Northern Ireland news

State papers: Ambassador ‘thrilled' by hurling final

Terence McNaughton of Antrim rises to snatch the sliotar ahead of two Tipperary players in the 1989 All Ireland senior hurling final
Éamon Phoenix

THE possibility of a British direct rule minister attending a GAA game concentrated NIO minds in 1989.

In a memo to officials, dated October 5, Secretary of State Peter Brooke's private secretary SJ Leach felt that "the continued attendance of British ministers at rugby matches (in Dublin), but not at hurling or Gaelic football matches, may be used as a sign of continued unwillingness on HMG's (Her Majesty's Government) side to recognise the traditions of the minority community".

Mr Leach said Mr Brooke had remarked to him "that if a volunteer is required to watch hurling or Gaelic football, he would be happy to undertake this role, if only out of curiosity".

He asked officials to advise on the practicalities, adding: "Given the hostility to the security forces in the GAA's constitution, there would presumably be sensitivities about the Secretary of State attending any game held under GAA auspices."

The security aspect would also have to be considered, though Mr Leach felt there would be "considerable political and symbolic benefit in attending a hurling, Gaelic football or even a camogie match".

Responding on October 10, AW Stephens of the law and order section of the NIO cautioned that while such a visit would have a "positive" effect, a problem arose in ministers attending events under GAA auspices "so long as the association maintains its absolute bar… against accepting anyone who was serving in the British army and RUC".

Such ministerial attendance would "cause considerable offence to the police and army which would outweigh any political benefit" and the "onus for change lay with the GAA".

Responding, Brian Blackwell, another NIO official, acknowledged the issue of the ban but said: "To wait for the other side to make the first gesture of reconciliation is for (the British government) to adopt the posture of both sides in NI of which we so frequently despair."

He then revealed that the British Ambassador to Ireland, Sir Nicholas Fenn, had recently attended the All-Ireland hurling final.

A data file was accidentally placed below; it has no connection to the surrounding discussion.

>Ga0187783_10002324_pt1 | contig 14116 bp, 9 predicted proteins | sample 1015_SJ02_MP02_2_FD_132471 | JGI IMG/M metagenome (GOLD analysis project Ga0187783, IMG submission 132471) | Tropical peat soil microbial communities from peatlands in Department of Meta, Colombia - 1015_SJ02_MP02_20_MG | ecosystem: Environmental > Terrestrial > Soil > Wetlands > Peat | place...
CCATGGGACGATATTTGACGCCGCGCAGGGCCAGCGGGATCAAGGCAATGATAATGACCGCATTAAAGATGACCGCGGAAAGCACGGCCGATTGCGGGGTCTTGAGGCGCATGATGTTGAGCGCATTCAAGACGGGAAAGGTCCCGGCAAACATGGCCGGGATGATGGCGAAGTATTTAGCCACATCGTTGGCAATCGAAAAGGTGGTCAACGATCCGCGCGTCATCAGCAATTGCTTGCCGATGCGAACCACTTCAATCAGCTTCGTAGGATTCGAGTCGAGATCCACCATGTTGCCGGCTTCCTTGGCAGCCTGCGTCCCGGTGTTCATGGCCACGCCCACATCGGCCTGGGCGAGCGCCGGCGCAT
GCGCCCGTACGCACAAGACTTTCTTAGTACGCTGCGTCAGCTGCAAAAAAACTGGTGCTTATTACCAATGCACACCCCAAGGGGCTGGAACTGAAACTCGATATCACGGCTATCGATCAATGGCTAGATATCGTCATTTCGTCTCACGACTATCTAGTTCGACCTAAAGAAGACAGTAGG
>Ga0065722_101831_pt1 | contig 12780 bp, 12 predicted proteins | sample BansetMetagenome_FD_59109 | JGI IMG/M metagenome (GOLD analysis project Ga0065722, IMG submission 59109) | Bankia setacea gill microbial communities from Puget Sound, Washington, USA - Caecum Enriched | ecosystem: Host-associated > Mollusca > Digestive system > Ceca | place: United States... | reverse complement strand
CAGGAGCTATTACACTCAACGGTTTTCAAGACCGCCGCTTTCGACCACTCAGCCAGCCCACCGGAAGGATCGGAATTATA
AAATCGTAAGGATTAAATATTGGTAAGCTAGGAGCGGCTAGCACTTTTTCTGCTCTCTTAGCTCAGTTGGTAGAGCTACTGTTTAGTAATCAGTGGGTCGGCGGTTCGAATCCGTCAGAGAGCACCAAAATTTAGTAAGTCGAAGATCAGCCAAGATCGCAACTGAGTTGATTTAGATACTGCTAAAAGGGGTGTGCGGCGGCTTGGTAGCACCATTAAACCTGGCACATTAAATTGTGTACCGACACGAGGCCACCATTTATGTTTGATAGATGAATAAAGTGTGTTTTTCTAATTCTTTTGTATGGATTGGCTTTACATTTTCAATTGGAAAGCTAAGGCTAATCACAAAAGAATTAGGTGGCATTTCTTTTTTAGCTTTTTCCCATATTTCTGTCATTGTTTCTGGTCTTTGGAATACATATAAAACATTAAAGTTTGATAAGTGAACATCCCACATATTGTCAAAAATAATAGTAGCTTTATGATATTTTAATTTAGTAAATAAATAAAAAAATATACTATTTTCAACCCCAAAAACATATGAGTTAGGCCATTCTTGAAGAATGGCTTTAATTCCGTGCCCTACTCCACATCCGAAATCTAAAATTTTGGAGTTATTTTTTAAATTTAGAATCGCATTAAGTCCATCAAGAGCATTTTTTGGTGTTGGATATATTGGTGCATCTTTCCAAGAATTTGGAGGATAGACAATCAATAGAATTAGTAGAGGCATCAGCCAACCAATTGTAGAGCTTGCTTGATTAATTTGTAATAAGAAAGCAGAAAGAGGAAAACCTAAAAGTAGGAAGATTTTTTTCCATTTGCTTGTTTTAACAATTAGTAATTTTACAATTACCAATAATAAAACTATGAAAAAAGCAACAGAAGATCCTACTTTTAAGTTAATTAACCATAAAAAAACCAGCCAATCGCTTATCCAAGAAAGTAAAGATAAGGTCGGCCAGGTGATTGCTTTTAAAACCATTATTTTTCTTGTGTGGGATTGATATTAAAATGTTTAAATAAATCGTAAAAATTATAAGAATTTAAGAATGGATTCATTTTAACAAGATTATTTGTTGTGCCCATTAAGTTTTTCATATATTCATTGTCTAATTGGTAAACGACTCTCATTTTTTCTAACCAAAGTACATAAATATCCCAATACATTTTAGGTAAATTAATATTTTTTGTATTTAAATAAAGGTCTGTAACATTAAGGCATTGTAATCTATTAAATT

The file contains a report dated September 5 from the ambassador in Dublin to Timothy George of the Foreign and Colonial Office (FCO) in which Sir Nicholas wrote: "We had recommended that a NIO minister should consider attending (the game) since Antrim was contesting the final for the first time since 1943, in order to demonstrate an even-handed interest in the sporting activities of both communities in NI."

He revealed that NIO minister Dr Brian Mawhinney had "preferred not to do so" and the "NIO were sceptical and the FCO helpfully agnostic".

The embassy duly telephoned the GAA and asked if the ambassador might attend and "after three days of horrified silence, they provided a courteous letter of invitation and four complementary tickets".

Sir Nicholas was told by the leader of the Irish Labour Party, Dick Spring, that while some members of the GAA had objected, "the question had been referred for resolution to the Taoiseach (Charles J Haughey)".

The ambassador said he was received with courtesy and "the taoiseach himself went out of his way to say how glad he was to see me there".

The game clearly impressed him: "Hurling is a fast and exciting game and it was played with great skill (otherwise people would have got killed!). Antrim was no match for Tipperary and were outclassed from the beginning."

The ambassador's attendance attracted little attention though he wrote: "Dick Spring tells me that some of the GAA feared I would seek to present myself as the ambassador for Antrim".

He concluded that "one more small Anglo-Irish barrier had been broken".

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